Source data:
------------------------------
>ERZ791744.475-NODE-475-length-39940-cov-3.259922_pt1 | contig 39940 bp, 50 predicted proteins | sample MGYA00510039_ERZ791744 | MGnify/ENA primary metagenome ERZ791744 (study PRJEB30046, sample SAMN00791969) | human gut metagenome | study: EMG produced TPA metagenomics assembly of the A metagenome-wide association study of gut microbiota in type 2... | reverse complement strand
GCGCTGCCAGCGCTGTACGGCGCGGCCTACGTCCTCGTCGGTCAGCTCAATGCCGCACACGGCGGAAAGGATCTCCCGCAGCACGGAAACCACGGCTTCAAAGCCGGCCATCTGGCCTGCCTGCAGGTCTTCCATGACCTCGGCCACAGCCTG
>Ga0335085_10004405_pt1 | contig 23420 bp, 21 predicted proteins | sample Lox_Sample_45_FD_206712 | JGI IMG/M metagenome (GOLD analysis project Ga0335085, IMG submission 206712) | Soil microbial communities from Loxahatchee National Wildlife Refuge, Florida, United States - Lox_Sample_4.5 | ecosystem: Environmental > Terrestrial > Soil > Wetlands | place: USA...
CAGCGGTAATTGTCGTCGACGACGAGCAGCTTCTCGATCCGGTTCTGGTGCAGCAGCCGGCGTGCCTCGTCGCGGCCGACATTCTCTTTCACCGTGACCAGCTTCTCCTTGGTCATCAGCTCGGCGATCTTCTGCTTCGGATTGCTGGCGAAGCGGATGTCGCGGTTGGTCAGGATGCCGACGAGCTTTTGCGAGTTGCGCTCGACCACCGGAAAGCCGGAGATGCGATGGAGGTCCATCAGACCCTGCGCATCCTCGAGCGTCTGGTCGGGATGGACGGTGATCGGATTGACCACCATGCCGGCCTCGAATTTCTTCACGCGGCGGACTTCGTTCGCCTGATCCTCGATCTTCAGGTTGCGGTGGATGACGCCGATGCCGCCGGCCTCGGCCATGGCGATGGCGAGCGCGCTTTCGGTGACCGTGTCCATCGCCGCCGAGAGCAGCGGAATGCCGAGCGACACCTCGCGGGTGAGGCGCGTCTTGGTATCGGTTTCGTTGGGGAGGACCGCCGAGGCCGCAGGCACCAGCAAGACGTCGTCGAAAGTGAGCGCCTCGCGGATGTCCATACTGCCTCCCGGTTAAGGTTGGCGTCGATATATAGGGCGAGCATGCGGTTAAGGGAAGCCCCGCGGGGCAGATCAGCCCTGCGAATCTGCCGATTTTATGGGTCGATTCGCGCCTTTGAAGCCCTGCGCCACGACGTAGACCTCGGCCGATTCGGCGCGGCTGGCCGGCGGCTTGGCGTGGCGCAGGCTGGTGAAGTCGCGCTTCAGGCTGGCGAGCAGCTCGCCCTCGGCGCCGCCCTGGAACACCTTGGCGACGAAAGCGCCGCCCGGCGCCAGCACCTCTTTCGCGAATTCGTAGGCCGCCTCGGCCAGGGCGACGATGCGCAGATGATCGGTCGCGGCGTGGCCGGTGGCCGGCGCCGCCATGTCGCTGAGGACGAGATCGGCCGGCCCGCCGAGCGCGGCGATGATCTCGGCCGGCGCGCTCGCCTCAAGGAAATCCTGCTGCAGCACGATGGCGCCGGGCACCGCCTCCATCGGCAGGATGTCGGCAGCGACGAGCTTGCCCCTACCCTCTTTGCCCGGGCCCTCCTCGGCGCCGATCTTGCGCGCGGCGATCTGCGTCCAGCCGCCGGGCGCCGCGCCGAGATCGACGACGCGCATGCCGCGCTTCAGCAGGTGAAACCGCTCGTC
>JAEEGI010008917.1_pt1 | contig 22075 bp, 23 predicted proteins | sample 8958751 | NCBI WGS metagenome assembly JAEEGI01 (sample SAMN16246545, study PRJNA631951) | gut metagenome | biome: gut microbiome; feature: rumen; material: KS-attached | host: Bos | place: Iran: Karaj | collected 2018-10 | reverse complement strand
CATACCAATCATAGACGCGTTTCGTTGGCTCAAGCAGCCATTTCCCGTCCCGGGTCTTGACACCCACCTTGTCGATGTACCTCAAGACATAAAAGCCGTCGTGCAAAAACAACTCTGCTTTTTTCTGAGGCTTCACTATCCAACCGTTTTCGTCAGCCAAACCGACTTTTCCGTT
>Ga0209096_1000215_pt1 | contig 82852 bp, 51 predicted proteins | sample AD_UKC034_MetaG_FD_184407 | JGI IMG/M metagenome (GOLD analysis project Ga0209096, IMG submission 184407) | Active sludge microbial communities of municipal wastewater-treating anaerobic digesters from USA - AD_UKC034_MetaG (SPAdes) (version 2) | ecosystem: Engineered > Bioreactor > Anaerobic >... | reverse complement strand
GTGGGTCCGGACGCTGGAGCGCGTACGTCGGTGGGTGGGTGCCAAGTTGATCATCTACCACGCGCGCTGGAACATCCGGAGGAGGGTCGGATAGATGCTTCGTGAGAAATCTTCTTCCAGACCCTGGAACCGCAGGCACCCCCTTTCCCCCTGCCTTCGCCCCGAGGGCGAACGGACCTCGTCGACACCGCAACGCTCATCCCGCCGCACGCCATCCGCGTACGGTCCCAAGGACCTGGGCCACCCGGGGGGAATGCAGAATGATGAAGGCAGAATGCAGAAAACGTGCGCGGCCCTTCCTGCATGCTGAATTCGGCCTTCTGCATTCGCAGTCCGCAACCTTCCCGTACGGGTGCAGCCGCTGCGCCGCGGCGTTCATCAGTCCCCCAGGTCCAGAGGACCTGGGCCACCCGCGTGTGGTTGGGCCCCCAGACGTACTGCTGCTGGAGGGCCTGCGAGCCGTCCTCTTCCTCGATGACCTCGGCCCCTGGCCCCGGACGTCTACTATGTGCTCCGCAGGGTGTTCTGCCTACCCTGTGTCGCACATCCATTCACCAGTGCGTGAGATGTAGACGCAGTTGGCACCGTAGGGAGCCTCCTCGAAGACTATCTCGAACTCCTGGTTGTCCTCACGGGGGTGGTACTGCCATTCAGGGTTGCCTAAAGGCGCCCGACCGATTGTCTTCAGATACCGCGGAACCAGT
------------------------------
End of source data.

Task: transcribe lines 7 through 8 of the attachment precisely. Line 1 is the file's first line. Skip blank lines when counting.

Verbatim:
>Ga0209096_1000215_pt1 | contig 82852 bp, 51 predicted proteins | sample AD_UKC034_MetaG_FD_184407 | JGI IMG/M metagenome (GOLD analysis project Ga0209096, IMG submission 184407) | Active sludge microbial communities of municipal wastewater-treating anaerobic digesters from USA - AD_UKC034_MetaG (SPAdes) (version 2) | ecosystem: Engineered > Bioreactor > Anaerobic >... | reverse complement strand
GTGGGTCCGGACGCTGGAGCGCGTACGTCGGTGGGTGGGTGCCAAGTTGATCATCTACCACGCGCGCTGGAACATCCGGAGGAGGGTCGGATAGATGCTTCGTGAGAAATCTTCTTCCAGACCCTGGAACCGCAGGCACCCCCTTTCCCCCTGCCTTCGCCCCGAGGGCGAACGGACCTCGTCGACACCGCAACGCTCATCCCGCCGCACGCCATCCGCGTACGGTCCCAAGGACCTGGGCCACCCGGGGGGAATGCAGAATGATGAAGGCAGAATGCAGAAAACGTGCGCGGCCCTTCCTGCATGCTGAATTCGGCCTTCTGCATTCGCAGTCCGCAACCTTCCCGTACGGGTGCAGCCGCTGCGCCGCGGCGTTCATCAGTCCCCCAGGTCCAGAGGACCTGGGCCACCCGCGTGTGGTTGGGCCCCCAGACGTACTGCTGCTGGAGGGCCTGCGAGCCGTCCTCTTCCTCGATGACCTCGGCCCCTGGCCCCGGACGTCTACTATGTGCTCCGCAGGGTGTTCTGCCTACCCTGTGTCGCACATCCATTCACCAGTGCGTGAGATGTAGACGCAGTTGGCACCGTAGGGAGCCTCCTCGAAGACTATCTCGAACTCCTGGTTGTCCTCACGGGGGTGGTACTGCCATTCAGGGTTGCCTAAAGGCGCCCGACCGATTGTCTTCAGATACCGCGGAACCAGT